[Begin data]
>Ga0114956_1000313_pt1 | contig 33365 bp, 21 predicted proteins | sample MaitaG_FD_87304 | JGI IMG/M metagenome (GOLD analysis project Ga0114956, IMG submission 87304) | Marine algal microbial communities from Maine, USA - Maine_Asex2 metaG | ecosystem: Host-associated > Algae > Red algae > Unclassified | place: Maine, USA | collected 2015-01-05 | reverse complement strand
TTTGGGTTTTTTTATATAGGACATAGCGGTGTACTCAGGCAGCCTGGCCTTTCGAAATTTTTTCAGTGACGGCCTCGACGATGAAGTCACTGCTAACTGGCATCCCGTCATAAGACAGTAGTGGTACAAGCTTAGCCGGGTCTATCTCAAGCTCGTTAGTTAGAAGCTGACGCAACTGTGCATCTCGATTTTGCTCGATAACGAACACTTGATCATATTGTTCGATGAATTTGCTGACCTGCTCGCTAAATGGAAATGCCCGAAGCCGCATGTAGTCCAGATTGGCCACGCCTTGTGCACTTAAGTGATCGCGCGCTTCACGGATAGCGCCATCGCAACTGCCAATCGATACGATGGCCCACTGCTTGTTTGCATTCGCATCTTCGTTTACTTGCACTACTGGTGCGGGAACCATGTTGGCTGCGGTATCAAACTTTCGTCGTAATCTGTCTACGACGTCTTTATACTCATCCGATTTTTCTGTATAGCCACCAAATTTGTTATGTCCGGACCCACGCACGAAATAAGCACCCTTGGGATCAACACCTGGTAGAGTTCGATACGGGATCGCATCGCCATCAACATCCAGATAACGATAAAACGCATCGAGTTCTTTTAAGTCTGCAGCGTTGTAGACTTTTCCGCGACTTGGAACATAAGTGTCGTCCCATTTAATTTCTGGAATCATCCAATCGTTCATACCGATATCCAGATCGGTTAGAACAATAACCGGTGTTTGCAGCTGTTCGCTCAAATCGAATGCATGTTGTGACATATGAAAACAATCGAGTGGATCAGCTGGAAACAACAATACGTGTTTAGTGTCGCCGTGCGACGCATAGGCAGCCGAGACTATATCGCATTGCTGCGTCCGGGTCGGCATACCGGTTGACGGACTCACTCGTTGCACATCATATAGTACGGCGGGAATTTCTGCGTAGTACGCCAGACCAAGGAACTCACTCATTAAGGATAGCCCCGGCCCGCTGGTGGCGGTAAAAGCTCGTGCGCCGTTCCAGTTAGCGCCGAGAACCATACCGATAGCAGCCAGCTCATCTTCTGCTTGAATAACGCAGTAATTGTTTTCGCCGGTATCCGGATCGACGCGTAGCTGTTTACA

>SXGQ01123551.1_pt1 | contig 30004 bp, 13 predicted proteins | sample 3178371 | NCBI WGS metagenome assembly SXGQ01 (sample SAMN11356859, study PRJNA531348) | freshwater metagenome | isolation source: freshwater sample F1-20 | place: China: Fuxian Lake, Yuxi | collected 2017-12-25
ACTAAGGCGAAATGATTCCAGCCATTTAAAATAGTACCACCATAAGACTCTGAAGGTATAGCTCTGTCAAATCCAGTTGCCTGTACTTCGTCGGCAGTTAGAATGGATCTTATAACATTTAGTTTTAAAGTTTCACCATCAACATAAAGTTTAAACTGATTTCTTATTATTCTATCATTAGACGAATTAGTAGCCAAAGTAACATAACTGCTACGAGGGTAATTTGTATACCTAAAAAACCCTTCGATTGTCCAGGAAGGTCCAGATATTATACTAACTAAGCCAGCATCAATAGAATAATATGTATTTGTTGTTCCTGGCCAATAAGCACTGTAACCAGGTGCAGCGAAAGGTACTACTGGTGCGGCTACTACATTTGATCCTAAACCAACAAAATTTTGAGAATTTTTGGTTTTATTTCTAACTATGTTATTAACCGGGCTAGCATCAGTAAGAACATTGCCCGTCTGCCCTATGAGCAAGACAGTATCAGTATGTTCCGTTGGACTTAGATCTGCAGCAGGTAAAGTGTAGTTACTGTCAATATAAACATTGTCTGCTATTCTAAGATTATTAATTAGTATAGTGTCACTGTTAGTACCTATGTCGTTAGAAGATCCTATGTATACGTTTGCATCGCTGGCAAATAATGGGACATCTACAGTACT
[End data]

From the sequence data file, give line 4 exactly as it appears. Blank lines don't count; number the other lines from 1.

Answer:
ACTAAGGCGAAATGATTCCAGCCATTTAAAATAGTACCACCATAAGACTCTGAAGGTATAGCTCTGTCAAATCCAGTTGCCTGTACTTCGTCGGCAGTTAGAATGGATCTTATAACATTTAGTTTTAAAGTTTCACCATCAACATAAAGTTTAAACTGATTTCTTATTATTCTATCATTAGACGAATTAGTAGCCAAAGTAACATAACTGCTACGAGGGTAATTTGTATACCTAAAAAACCCTTCGATTGTCCAGGAAGGTCCAGATATTATACTAACTAAGCCAGCATCAATAGAATAATATGTATTTGTTGTTCCTGGCCAATAAGCACTGTAACCAGGTGCAGCGAAAGGTACTACTGGTGCGGCTACTACATTTGATCCTAAACCAACAAAATTTTGAGAATTTTTGGTTTTATTTCTAACTATGTTATTAACCGGGCTAGCATCAGTAAGAACATTGCCCGTCTGCCCTATGAGCAAGACAGTATCAGTATGTTCCGTTGGACTTAGATCTGCAGCAGGTAAAGTGTAGTTACTGTCAATATAAACATTGTCTGCTATTCTAAGATTATTAATTAGTATAGTGTCACTGTTAGTACCTATGTCGTTAGAAGATCCTATGTATACGTTTGCATCGCTGGCAAATAATGGGACATCTACAGTACT